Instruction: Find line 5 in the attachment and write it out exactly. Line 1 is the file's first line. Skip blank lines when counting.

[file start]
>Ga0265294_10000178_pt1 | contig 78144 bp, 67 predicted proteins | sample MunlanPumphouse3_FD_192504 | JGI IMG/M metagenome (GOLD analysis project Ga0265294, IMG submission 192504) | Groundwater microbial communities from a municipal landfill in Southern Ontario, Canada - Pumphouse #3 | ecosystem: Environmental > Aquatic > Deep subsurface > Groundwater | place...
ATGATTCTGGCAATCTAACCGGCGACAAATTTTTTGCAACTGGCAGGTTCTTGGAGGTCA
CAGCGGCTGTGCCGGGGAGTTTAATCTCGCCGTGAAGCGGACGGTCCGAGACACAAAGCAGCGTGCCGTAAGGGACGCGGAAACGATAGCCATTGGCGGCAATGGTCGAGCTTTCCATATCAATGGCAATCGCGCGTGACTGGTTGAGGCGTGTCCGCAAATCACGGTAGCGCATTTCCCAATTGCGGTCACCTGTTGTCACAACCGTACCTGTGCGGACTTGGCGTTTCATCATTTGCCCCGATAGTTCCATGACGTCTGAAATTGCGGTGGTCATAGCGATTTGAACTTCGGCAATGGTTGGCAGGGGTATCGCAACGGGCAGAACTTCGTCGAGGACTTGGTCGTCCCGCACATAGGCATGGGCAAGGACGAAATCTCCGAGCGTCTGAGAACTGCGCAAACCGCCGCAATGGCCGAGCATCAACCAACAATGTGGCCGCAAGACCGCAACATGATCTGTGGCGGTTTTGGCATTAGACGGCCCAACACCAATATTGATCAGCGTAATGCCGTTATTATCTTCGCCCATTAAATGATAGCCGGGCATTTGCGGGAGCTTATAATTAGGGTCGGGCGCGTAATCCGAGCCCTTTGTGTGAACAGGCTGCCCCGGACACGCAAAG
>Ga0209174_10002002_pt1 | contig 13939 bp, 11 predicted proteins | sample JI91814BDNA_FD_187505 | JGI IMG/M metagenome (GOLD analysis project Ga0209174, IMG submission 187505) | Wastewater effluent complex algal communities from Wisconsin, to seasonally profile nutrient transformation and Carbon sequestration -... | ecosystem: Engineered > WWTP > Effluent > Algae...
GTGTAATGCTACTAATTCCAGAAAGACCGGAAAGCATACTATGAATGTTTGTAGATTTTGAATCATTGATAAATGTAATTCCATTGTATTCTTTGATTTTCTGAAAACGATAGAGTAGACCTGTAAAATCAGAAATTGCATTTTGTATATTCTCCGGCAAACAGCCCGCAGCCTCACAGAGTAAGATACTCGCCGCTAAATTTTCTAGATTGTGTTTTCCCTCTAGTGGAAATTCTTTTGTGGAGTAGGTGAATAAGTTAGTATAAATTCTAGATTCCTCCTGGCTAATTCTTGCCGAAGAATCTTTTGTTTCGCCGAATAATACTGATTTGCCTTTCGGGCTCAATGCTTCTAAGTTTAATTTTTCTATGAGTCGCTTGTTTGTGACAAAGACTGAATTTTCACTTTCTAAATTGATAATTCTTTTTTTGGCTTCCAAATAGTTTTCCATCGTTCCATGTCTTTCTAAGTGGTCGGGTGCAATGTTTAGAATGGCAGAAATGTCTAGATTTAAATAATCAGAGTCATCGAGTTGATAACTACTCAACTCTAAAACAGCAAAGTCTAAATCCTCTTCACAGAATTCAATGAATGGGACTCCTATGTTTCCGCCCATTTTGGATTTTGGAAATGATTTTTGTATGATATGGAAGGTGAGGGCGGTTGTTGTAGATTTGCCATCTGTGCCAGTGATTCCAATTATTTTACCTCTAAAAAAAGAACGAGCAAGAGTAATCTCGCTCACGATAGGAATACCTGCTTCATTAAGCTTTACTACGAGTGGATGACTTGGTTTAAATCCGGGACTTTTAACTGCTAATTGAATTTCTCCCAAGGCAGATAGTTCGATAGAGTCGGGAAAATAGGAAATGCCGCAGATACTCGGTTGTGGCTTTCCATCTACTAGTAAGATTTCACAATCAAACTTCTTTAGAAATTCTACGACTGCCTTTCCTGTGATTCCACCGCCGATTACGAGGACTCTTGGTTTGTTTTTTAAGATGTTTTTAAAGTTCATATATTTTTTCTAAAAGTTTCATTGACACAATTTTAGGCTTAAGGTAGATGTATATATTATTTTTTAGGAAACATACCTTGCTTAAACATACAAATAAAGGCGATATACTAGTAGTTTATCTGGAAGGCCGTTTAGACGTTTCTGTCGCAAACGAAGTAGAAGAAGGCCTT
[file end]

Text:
GTGTAATGCTACTAATTCCAGAAAGACCGGAAAGCATACTATGAATGTTTGTAGATTTTGAATCATTGATAAATGTAATTCCATTGTATTCTTTGATTTTCTGAAAACGATAGAGTAGACCTGTAAAATCAGAAATTGCATTTTGTATATTCTCCGGCAAACAGCCCGCAGCCTCACAGAGTAAGATACTCGCCGCTAAATTTTCTAGATTGTGTTTTCCCTCTAGTGGAAATTCTTTTGTGGAGTAGGTGAATAAGTTAGTATAAATTCTAGATTCCTCCTGGCTAATTCTTGCCGAAGAATCTTTTGTTTCGCCGAATAATACTGATTTGCCTTTCGGGCTCAATGCTTCTAAGTTTAATTTTTCTATGAGTCGCTTGTTTGTGACAAAGACTGAATTTTCACTTTCTAAATTGATAATTCTTTTTTTGGCTTCCAAATAGTTTTCCATCGTTCCATGTCTTTCTAAGTGGTCGGGTGCAATGTTTAGAATGGCAGAAATGTCTAGATTTAAATAATCAGAGTCATCGAGTTGATAACTACTCAACTCTAAAACAGCAAAGTCTAAATCCTCTTCACAGAATTCAATGAATGGGACTCCTATGTTTCCGCCCATTTTGGATTTTGGAAATGATTTTTGTATGATATGGAAGGTGAGGGCGGTTGTTGTAGATTTGCCATCTGTGCCAGTGATTCCAATTATTTTACCTCTAAAAAAAGAACGAGCAAGAGTAATCTCGCTCACGATAGGAATACCTGCTTCATTAAGCTTTACTACGAGTGGATGACTTGGTTTAAATCCGGGACTTTTAACTGCTAATTGAATTTCTCCCAAGGCAGATAGTTCGATAGAGTCGGGAAAATAGGAAATGCCGCAGATACTCGGTTGTGGCTTTCCATCTACTAGTAAGATTTCACAATCAAACTTCTTTAGAAATTCTACGACTGCCTTTCCTGTGATTCCACCGCCGATTACGAGGACTCTTGGTTTGTTTTTTAAGATGTTTTTAAAGTTCATATATTTTTTCTAAAAGTTTCATTGACACAATTTTAGGCTTAAGGTAGATGTATATATTATTTTTTAGGAAACATACCTTGCTTAAACATACAAATAAAGGCGATATACTAGTAGTTTATCTGGAAGGCCGTTTAGACGTTTCTGTCGCAAACGAAGTAGAAGAAGGCCTT